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Pro Media & News

Team USA wheelchair tennis players participate in Davis Cup weekend

Victoria Chiesa | March 05, 2022

The emphasis was truly on the word "team" at this weekend's Davis Cup tie in Reno, Nev., where three U.S. wheelchair tennis players—Shelby Baron, Chris Herman, Jason Keatseanslip and coach Jon Rydberg—joined Team USA at the men's international team event for the first time. 

 

Their presence was emblematic of the USTA's commitment to integrating tennis. Though high-performance wheelchair players have trained at the USTA National Campus since 2018, the sport’s strategic initiatives have been seamlessly absorbed into all of organization's major business units over the last year. The once-separate wheelchair tennis department, both at the grassroots and high-performance levels, was dissolved, and its staff and day-to-day operations are now woven seamlessly into each of the USTA’s departments.

 

This collaboration was fully on display in Reno.

Photo credit: Mike Lawrence/USTA

Baron, Herman, Keatseanslip and Rydberg—each of whom have represented the U.S. in the World Team Cup, the wheelchair counterpart to Billie Jean King Cup and Davis Cup—participated in a variety of activations with both the U.S. Davis Cup team and fans. They joined a group of high-performance juniors—who frequently are invited to U.S. Billie Jean King Cup and Davis Cup ties to get a taste of the highest levels of international team competition—to create one, holistic Team USA at the event. Two-time Paralympian Baron was also selected to participate in the tie's official draw ceremony with the two teams and ITF referee Wayne McKewen of Australia.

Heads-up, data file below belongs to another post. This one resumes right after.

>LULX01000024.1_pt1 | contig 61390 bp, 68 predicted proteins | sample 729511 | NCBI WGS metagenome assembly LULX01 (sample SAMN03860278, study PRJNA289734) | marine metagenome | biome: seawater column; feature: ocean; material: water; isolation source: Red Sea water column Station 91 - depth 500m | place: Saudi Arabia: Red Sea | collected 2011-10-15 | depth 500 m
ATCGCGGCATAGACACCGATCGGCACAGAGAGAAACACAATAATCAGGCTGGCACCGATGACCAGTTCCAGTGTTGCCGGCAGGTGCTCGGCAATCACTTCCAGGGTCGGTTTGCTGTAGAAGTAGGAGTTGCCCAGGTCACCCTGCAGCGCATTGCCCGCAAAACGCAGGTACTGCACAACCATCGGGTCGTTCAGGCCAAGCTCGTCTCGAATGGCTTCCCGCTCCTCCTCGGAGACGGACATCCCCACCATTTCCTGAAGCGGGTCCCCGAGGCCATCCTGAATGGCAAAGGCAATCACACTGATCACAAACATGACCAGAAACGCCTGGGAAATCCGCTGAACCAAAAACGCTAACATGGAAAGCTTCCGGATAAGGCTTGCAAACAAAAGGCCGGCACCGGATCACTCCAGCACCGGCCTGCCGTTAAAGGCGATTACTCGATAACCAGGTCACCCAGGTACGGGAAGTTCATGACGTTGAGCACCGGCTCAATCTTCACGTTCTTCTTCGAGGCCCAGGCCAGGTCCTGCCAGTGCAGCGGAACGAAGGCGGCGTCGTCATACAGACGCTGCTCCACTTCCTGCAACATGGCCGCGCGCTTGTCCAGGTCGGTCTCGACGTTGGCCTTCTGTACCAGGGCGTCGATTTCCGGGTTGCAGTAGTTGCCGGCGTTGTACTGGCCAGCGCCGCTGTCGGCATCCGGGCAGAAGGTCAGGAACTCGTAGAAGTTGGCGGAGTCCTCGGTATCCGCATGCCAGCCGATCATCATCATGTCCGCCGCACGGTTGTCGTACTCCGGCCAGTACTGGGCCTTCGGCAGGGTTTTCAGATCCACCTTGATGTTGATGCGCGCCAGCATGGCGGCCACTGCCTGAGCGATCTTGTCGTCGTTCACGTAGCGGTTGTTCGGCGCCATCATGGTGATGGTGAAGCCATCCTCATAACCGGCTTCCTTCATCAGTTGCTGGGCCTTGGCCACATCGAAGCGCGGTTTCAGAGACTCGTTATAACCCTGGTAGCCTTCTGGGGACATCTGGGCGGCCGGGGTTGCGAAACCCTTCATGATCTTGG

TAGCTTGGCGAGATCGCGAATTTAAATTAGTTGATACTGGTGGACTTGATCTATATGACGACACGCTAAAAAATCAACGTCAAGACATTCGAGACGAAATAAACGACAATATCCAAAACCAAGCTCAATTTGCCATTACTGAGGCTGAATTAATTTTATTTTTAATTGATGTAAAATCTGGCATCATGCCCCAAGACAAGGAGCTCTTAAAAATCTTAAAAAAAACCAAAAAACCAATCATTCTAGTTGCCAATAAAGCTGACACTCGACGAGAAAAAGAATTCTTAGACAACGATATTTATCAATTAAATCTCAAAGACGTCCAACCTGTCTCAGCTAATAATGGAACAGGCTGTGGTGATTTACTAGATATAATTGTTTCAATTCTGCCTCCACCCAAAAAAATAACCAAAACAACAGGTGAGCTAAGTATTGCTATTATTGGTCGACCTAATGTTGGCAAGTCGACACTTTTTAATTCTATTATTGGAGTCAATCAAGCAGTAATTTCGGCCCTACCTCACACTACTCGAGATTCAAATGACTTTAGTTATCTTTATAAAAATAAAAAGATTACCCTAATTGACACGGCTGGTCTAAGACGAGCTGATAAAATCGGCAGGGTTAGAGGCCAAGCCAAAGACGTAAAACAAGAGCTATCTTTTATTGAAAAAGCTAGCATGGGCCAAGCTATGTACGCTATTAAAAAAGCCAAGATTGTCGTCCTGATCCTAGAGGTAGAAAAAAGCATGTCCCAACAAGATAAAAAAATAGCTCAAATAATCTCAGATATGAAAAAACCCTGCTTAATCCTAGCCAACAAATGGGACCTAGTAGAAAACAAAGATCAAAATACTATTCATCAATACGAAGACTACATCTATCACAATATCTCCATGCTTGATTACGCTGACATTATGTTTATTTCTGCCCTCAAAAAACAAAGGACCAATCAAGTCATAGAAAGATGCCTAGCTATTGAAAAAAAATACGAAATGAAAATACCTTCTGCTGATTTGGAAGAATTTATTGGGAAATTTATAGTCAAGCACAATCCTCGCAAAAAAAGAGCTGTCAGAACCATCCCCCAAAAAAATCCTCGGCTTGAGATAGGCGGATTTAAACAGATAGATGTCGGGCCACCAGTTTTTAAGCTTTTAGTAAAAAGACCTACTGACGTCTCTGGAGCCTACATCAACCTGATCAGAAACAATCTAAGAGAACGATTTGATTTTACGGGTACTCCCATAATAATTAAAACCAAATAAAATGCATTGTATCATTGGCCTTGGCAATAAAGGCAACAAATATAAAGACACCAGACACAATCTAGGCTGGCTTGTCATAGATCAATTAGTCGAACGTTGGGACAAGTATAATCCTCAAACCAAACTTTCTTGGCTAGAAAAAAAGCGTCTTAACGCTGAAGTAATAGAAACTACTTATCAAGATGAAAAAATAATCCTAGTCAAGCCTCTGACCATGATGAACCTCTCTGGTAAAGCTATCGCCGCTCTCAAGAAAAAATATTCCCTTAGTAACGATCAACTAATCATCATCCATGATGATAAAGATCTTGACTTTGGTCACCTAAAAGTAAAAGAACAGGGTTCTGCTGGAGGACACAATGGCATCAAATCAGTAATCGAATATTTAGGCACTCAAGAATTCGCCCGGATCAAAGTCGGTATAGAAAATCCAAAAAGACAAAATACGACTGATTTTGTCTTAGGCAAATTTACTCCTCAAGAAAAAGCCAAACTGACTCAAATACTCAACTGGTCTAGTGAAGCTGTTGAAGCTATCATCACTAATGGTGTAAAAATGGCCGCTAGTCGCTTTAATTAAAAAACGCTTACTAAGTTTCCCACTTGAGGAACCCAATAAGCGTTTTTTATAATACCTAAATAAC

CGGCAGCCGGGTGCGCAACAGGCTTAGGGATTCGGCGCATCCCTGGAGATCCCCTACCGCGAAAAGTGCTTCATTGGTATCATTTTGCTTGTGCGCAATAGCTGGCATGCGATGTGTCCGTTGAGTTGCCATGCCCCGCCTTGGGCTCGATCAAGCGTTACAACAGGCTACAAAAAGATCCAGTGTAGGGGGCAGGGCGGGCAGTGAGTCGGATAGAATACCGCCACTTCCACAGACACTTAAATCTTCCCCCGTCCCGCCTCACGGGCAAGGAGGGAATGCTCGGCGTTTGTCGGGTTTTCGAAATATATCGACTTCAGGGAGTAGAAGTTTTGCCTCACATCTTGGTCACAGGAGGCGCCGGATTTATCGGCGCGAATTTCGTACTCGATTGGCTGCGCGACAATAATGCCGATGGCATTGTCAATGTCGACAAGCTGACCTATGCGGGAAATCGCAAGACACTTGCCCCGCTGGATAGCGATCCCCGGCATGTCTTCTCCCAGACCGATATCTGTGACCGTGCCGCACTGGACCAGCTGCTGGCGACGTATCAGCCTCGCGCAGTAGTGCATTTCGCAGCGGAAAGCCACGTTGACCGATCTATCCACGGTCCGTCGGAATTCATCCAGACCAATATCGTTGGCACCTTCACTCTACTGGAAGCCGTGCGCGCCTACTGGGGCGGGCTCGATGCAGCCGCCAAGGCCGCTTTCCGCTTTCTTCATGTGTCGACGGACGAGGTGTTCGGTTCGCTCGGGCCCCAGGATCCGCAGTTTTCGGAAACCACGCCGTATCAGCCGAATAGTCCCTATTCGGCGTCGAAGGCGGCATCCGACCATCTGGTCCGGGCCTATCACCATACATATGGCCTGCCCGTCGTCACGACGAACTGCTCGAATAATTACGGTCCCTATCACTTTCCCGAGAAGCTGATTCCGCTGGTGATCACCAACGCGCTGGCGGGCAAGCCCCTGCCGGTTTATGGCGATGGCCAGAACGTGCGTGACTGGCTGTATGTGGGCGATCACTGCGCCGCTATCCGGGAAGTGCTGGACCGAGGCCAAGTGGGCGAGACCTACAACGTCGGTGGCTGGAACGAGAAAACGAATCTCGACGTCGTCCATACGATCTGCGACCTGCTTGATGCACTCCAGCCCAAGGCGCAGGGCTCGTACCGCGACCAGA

"To represent one team, supporting each other at different events, I'm so excited," Baron said. "To be here as equals as part of Team USA, rather than just as a spectator, is super awesome."

 

The players later took center stage on Saturday when they participated in a community day in partnership with the USTA's Northern California section—where they hit balls with local youths on introductory-sized, pop-up tennis courts—and they also played a doubles exhibition match. Similar initiatives are scheduled to take place at the U.S. Billie Jean King Cup Qualifier in Asheville, N.C. in April.

 

"I think this has been a goal, something in the works and brewing for a while, and now, it came to fruition. I played tennis before my spinal cord injury when I was 17 years old ... I saw wheelchair tennis about two years after I was first injured, and I was just blown away by it," Keatseanslip said.

 

"I've been on Team USA for about four years now, and gotten so many chances to meet and travel with new people, but Davis Cup is really full-circle for me. I watched a lot of these guys, like Mardy Fish, for example, before he retired and before my injury, so it's very cool to see him and all these guys. With Sebi [Sebastian Korda], TP [Tommy Paul], [Taylor] Fritz, we have a great generation of American men coming and it's only a matter of time before they make even more breakthroughs.

 

"It's an honor and a privilege to be a part of this ... this is, for us, a huge step in terms of progress and we're just really thankful and really happy to be here."

 

Check out more photos from the weekend in the photo gallery below. Photo credit: Mike Lawrence/USTA.

 

More from Reno:

Sock, Ram clinch Davis Cup Qualifier for Team USA

Korda, Fritz put Team USA in command

Draw revealed: Fritz, Korda to lead U.S.

Foes to Friends: Captains Fish, Falla share storied history

Davis Cup rematch offers U.S. shot at redemption

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